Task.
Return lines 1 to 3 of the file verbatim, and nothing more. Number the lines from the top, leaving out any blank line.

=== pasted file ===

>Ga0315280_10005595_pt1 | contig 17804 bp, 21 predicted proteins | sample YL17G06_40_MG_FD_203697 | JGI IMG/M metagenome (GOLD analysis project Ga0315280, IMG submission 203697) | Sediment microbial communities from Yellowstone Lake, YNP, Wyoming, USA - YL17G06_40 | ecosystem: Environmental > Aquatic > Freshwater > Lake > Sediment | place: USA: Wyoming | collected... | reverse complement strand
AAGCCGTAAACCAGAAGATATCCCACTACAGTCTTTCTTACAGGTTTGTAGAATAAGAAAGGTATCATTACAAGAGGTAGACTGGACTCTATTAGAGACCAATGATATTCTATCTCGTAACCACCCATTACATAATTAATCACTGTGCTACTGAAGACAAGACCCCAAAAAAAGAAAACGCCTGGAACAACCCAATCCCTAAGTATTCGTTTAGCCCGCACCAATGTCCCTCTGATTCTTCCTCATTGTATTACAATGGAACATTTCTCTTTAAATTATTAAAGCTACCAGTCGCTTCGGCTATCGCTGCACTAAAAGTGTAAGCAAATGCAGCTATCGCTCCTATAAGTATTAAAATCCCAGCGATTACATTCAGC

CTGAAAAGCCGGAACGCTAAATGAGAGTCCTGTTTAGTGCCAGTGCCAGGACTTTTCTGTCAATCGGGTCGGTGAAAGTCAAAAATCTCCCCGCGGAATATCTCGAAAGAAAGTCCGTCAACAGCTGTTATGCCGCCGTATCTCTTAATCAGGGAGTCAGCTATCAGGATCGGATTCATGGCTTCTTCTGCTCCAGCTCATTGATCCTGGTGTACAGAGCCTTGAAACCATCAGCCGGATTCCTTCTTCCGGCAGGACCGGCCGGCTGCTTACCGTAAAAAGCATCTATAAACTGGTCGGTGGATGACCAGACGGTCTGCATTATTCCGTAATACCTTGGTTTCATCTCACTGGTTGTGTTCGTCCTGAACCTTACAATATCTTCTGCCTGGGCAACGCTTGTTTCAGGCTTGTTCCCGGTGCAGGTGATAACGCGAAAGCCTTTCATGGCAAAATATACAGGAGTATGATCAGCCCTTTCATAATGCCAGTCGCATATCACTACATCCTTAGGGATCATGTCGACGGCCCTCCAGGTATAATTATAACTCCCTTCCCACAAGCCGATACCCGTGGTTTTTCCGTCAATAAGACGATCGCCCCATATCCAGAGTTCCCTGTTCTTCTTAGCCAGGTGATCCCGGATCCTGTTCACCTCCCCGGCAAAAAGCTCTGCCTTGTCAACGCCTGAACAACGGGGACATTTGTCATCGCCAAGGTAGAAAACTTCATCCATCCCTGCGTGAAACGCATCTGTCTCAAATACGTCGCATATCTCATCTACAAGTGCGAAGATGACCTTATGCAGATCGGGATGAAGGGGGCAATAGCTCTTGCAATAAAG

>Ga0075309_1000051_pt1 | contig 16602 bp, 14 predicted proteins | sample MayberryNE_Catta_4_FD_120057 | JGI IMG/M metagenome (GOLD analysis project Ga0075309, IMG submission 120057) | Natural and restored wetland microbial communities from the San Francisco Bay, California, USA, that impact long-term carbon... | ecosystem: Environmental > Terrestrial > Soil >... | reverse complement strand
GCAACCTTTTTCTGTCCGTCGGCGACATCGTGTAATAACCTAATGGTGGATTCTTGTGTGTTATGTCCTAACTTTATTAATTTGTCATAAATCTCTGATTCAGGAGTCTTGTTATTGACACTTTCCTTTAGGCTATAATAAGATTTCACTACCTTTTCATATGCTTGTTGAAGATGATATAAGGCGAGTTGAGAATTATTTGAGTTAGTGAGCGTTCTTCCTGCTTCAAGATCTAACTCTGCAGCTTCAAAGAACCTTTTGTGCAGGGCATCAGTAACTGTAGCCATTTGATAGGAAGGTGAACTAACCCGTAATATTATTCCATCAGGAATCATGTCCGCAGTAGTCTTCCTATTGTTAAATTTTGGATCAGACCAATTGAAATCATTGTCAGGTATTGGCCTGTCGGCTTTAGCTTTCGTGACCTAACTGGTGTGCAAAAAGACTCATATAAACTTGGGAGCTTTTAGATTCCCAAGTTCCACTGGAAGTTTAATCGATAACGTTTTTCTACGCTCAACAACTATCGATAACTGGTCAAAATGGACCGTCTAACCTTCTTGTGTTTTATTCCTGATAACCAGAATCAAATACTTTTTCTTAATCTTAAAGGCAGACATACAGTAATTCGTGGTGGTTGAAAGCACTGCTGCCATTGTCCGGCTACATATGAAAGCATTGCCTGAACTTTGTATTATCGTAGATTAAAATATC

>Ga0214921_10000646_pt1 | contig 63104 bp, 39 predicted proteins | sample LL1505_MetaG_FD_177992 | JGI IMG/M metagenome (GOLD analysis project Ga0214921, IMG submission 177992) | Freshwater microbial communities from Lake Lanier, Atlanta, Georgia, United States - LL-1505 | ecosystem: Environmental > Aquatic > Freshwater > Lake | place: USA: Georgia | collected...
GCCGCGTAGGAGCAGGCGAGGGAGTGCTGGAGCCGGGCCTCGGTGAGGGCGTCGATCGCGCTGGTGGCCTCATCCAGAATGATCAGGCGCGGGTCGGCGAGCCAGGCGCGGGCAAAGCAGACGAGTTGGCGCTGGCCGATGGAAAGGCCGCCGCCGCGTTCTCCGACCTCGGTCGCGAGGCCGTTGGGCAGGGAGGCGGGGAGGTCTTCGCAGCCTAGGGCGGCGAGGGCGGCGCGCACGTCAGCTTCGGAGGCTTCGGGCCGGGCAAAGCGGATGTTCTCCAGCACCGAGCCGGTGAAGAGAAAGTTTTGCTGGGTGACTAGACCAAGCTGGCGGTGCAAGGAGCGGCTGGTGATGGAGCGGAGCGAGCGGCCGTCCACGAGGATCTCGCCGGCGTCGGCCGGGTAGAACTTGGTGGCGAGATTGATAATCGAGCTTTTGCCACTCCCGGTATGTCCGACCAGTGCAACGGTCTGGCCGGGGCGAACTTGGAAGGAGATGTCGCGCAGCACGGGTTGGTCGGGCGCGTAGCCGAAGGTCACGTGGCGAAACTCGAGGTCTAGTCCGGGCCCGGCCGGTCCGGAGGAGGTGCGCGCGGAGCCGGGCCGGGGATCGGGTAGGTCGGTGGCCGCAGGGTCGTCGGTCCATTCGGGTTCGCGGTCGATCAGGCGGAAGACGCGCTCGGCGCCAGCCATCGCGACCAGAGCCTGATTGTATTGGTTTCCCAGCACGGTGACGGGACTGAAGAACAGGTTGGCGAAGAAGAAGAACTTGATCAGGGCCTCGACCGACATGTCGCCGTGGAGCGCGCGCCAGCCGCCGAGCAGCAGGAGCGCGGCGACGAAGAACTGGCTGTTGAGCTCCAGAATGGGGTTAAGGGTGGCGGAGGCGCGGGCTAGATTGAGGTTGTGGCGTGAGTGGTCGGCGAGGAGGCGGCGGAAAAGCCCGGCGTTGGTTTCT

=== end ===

>Ga0315280_10005595_pt1 | contig 17804 bp, 21 predicted proteins | sample YL17G06_40_MG_FD_203697 | JGI IMG/M metagenome (GOLD analysis project Ga0315280, IMG submission 203697) | Sediment microbial communities from Yellowstone Lake, YNP, Wyoming, USA - YL17G06_40 | ecosystem: Environmental > Aquatic > Freshwater > Lake > Sediment | place: USA: Wyoming | collected... | reverse complement strand
AAGCCGTAAACCAGAAGATATCCCACTACAGTCTTTCTTACAGGTTTGTAGAATAAGAAAGGTATCATTACAAGAGGTAGACTGGACTCTATTAGAGACCAATGATATTCTATCTCGTAACCACCCATTACATAATTAATCACTGTGCTACTGAAGACAAGACCCCAAAAAAAGAAAACGCCTGGAACAACCCAATCCCTAAGTATTCGTTTAGCCCGCACCAATGTCCCTCTGATTCTTCCTCATTGTATTACAATGGAACATTTCTCTTTAAATTATTAAAGCTACCAGTCGCTTCGGCTATCGCTGCACTAAAAGTGTAAGCAAATGCAGCTATCGCTCCTATAAGTATTAAAATCCCAGCGATTACATTCAGC

CTGAAAAGCCGGAACGCTAAATGAGAGTCCTGTTTAGTGCCAGTGCCAGGACTTTTCTGTCAATCGGGTCGGTGAAAGTCAAAAATCTCCCCGCGGAATATCTCGAAAGAAAGTCCGTCAACAGCTGTTATGCCGCCGTATCTCTTAATCAGGGAGTCAGCTATCAGGATCGGATTCATGGCTTCTTCTGCTCCAGCTCATTGATCCTGGTGTACAGAGCCTTGAAACCATCAGCCGGATTCCTTCTTCCGGCAGGACCGGCCGGCTGCTTACCGTAAAAAGCATCTATAAACTGGTCGGTGGATGACCAGACGGTCTGCATTATTCCGTAATACCTTGGTTTCATCTCACTGGTTGTGTTCGTCCTGAACCTTACAATATCTTCTGCCTGGGCAACGCTTGTTTCAGGCTTGTTCCCGGTGCAGGTGATAACGCGAAAGCCTTTCATGGCAAAATATACAGGAGTATGATCAGCCCTTTCATAATGCCAGTCGCATATCACTACATCCTTAGGGATCATGTCGACGGCCCTCCAGGTATAATTATAACTCCCTTCCCACAAGCCGATACCCGTGGTTTTTCCGTCAATAAGACGATCGCCCCATATCCAGAGTTCCCTGTTCTTCTTAGCCAGGTGATCCCGGATCCTGTTCACCTCCCCGGCAAAAAGCTCTGCCTTGTCAACGCCTGAACAACGGGGACATTTGTCATCGCCAAGGTAGAAAACTTCATCCATCCCTGCGTGAAACGCATCTGTCTCAAATACGTCGCATATCTCATCTACAAGTGCGAAGATGACCTTATGCAGATCGGGATGAAGGGGGCAATAGCTCTTGCAATAAAG